Sleeping for long hours may lead to healthier diet, suggests study

Sleeping for long hours may lead to healthier diet, suggests study

They unearthed extending sleep patterns caused a 10-gram lowering of reported ingestion of absolutely free sugars compared to baseline amounts.

A study by researchers at King's College in London found that getting the adequate amount of sleep each night can lead you to eat fewer junk foods that are loaded with sugars and fats.

Study participants in the group whose sleep was extended underwent a 45-minute sleep consultation which aimed to extend their time in bed by up to 1.5 hours per night.

Volunteers in the other group continued with their pattern of getting insufficient sleep.

Commenting on the findings, the principal investigator, Dr Wendy Hall, from the Department of Nutritional Sciences, said: "The fact that extending sleep led to a reduction in intake of free sugars.suggests that a simple change in lifestyle may really help people to consume healthier diets". Each participant in the sleeping expansion category obtained a set with a minimum of four most appropriate rest hygiene behaviours that were personalised with their own way of life and also a advocated bedtime.

"Pretty much everyone's New Year's resolution is to lose weight, to eat more healthily or to exercise more".

For the next seven days, all participants kept sleep and estimated food diaries.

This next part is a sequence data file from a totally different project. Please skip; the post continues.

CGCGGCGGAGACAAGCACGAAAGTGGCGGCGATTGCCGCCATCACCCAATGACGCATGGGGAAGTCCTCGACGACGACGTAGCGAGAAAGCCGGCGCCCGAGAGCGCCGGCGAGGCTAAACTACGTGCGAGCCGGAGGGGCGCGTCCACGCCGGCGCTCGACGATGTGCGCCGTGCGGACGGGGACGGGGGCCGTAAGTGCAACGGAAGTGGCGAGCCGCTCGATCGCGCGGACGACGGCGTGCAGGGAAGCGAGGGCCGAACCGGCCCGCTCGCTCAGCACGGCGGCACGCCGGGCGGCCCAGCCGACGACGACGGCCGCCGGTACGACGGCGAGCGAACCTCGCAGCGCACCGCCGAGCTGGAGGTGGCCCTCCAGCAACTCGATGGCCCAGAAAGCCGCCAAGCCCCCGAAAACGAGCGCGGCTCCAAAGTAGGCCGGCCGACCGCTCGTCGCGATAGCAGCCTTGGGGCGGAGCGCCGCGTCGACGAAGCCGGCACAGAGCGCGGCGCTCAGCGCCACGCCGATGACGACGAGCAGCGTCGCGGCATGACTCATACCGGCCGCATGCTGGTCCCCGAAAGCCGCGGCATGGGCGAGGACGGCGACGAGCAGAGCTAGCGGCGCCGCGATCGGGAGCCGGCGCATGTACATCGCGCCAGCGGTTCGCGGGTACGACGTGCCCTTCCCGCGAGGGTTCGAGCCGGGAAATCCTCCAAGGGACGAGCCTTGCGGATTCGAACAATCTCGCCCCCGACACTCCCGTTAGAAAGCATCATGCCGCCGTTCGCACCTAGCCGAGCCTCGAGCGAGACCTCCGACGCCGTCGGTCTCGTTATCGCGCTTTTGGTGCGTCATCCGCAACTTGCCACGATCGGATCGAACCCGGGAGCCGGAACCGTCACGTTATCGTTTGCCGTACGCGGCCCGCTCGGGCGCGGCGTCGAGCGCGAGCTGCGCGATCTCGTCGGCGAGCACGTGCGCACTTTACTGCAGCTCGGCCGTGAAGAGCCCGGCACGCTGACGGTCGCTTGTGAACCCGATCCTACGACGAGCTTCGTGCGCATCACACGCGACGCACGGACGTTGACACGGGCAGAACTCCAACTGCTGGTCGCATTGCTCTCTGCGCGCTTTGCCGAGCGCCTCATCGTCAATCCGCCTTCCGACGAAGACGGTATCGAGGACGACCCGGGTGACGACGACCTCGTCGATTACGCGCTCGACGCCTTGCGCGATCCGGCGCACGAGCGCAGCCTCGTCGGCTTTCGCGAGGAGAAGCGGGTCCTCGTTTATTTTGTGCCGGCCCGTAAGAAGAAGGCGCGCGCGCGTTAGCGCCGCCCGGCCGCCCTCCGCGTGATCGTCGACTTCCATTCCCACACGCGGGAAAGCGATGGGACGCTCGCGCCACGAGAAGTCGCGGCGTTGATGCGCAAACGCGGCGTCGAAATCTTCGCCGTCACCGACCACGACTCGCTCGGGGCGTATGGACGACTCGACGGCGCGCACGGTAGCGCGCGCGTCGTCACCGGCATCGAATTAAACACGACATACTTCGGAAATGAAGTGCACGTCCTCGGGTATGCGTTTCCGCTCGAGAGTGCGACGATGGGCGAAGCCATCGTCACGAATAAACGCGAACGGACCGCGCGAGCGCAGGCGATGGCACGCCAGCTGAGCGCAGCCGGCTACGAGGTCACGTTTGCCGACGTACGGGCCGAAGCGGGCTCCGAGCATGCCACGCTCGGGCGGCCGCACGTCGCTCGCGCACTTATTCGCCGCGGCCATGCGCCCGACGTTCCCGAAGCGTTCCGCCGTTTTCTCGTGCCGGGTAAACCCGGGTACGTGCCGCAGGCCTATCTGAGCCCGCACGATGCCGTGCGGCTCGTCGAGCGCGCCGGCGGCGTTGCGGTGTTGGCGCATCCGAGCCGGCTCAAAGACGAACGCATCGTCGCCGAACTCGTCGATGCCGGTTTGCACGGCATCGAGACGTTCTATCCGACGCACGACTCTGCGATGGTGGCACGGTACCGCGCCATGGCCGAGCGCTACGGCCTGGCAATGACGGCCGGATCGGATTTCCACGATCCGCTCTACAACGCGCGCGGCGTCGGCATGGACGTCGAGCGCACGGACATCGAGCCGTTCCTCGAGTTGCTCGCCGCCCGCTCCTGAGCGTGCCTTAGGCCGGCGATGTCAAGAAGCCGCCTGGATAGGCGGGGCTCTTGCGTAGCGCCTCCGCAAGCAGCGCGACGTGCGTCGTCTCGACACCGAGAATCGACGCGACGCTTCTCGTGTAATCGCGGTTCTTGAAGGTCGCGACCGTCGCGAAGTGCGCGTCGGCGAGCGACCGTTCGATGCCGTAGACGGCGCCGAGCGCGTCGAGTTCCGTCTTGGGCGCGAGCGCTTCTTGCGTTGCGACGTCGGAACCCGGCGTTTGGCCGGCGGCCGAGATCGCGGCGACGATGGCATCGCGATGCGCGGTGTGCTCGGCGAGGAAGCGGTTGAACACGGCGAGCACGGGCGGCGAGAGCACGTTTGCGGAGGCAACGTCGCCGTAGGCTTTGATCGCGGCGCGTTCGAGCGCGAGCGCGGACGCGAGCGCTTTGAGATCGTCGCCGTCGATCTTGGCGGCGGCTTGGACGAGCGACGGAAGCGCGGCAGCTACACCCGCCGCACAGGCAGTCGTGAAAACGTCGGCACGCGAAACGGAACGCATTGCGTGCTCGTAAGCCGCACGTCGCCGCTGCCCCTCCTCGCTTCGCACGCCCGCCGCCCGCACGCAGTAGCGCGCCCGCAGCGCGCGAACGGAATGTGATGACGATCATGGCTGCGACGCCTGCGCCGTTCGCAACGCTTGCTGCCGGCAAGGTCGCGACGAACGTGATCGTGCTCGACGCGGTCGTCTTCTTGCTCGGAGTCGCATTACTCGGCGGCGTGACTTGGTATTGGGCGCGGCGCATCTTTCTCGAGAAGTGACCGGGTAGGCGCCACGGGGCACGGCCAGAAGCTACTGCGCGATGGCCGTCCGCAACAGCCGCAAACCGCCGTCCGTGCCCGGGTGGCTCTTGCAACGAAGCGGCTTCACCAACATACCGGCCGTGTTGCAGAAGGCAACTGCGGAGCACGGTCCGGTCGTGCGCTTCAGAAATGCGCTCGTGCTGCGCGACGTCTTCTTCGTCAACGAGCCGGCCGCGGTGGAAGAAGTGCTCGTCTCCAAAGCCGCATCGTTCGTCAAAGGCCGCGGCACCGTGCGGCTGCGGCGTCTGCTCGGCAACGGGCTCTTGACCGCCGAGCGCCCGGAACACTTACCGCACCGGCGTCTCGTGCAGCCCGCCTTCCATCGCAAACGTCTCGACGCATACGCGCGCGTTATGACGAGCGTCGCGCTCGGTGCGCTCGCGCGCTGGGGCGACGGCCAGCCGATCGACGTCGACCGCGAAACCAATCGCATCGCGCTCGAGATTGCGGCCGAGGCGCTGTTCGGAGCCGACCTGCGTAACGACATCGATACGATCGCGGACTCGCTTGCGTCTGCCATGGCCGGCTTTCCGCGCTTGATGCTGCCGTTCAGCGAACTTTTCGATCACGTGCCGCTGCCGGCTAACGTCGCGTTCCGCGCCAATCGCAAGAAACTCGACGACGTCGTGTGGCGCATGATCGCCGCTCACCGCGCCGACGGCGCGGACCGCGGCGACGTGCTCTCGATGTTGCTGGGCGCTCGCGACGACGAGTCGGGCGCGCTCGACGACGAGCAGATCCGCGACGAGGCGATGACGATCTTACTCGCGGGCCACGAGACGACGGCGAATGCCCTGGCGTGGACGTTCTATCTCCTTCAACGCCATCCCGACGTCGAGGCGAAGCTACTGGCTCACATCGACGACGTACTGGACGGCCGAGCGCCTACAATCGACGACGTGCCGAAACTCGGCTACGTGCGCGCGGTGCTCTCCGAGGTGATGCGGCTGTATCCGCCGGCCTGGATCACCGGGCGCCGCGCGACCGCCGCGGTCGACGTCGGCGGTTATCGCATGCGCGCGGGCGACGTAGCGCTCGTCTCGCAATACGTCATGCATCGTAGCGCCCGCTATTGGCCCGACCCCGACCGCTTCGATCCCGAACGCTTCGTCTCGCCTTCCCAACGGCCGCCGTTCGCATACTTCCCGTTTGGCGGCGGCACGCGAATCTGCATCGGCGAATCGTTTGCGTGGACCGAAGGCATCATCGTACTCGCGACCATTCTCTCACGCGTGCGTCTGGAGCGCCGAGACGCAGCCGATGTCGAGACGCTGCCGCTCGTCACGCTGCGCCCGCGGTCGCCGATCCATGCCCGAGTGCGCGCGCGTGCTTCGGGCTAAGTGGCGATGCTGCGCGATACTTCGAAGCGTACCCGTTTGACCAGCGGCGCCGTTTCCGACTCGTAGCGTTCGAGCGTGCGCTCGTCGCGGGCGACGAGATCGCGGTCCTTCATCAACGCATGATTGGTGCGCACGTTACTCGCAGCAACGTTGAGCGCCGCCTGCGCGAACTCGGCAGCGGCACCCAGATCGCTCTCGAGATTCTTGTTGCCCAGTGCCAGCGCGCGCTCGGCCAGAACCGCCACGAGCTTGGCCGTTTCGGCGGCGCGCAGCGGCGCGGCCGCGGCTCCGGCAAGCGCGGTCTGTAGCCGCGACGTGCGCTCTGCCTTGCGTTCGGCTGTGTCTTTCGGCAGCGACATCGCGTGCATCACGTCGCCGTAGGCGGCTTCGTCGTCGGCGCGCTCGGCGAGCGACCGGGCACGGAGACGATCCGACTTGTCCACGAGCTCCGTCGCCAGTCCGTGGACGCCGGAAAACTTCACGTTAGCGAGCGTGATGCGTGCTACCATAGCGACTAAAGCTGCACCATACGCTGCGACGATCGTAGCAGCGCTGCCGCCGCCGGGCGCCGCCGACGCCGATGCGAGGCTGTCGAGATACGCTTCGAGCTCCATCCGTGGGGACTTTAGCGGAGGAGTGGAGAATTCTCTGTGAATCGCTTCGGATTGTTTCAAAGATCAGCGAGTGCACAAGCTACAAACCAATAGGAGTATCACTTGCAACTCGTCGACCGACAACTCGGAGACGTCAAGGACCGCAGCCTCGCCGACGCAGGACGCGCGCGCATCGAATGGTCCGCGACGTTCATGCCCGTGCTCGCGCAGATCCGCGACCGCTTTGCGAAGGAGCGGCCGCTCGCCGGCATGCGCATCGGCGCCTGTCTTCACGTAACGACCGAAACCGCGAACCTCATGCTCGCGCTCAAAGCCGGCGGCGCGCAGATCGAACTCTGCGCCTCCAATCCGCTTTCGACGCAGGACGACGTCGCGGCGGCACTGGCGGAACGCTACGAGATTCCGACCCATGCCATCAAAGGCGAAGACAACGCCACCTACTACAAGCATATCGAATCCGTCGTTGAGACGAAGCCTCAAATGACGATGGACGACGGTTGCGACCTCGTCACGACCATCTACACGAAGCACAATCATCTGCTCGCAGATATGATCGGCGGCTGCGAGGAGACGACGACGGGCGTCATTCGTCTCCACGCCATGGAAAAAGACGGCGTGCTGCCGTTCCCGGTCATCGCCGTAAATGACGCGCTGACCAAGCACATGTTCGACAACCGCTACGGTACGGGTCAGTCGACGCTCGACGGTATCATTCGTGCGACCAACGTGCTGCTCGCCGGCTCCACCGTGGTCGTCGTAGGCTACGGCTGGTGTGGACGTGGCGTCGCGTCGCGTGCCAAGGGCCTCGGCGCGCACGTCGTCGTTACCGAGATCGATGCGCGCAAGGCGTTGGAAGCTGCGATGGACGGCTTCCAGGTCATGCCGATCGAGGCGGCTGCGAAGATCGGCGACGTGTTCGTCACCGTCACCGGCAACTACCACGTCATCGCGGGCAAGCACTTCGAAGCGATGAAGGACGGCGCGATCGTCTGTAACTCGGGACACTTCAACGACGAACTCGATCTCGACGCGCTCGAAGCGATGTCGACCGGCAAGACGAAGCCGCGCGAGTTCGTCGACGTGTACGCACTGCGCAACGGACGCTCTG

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Earlier research has shown that more than one-third of US adults get 6 hours or less of sleep each night - less than the recommended 7 to 9 hours, according to the study.

Of the focus group, half of the participants were given tips on how to sleep for longer which included reducing caffeine intake and establishing a night time routine. In contrast, no change was see in a control group whose sleep did not improve.

Is the trick to cutting cravings for sugary foods as simple as getting a good night's sleep?

The team suggested that any new sleep routine will take some time to get used to. With that in mind, the researchers chose to examine whether a sleep consultation could help adults get more shut-eye and how doing so might affect their daily nutrient intake.

"Our results also suggest that increasing time in bed for an hour or so longer may lead to healthier food choices. This further strengthens the link between short sleep and poorer quality diets that has already been observed by previous studies", added lead researcher Haya Al Khatib.

It's not clear exactly why sleeping more improves our diets in this way but the researchers think it's probably a combination of two things: more time in bed leaves less time for late-night snacks while the less exhausted we are the less we crave sugary foods such as ice cream and chocolates to make us feel better.

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